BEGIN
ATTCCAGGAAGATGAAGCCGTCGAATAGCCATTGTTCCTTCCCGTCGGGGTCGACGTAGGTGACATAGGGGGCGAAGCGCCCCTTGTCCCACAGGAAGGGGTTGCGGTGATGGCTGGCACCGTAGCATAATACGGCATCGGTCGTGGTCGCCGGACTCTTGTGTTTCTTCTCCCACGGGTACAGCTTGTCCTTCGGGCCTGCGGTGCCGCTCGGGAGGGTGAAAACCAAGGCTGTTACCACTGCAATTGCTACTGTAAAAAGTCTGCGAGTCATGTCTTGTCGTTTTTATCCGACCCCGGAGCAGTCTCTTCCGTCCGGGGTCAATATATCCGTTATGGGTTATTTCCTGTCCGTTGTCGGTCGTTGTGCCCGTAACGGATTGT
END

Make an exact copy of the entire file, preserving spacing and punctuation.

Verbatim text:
ATTCCAGGAAGATGAAGCCGTCGAATAGCCATTGTTCCTTCCCGTCGGGGTCGACGTAGGTGACATAGGGGGCGAAGCGCCCCTTGTCCCACAGGAAGGGGTTGCGGTGATGGCTGGCACCGTAGCATAATACGGCATCGGTCGTGGTCGCCGGACTCTTGTGTTTCTTCTCCCACGGGTACAGCTTGTCCTTCGGGCCTGCGGTGCCGCTCGGGAGGGTGAAAACCAAGGCTGTTACCACTGCAATTGCTACTGTAAAAAGTCTGCGAGTCATGTCTTGTCGTTTTTATCCGACCCCGGAGCAGTCTCTTCCGTCCGGGGTCAATATATCCGTTATGGGTTATTTCCTGTCCGTTGTCGGTCGTTGTGCCCGTAACGGATTGT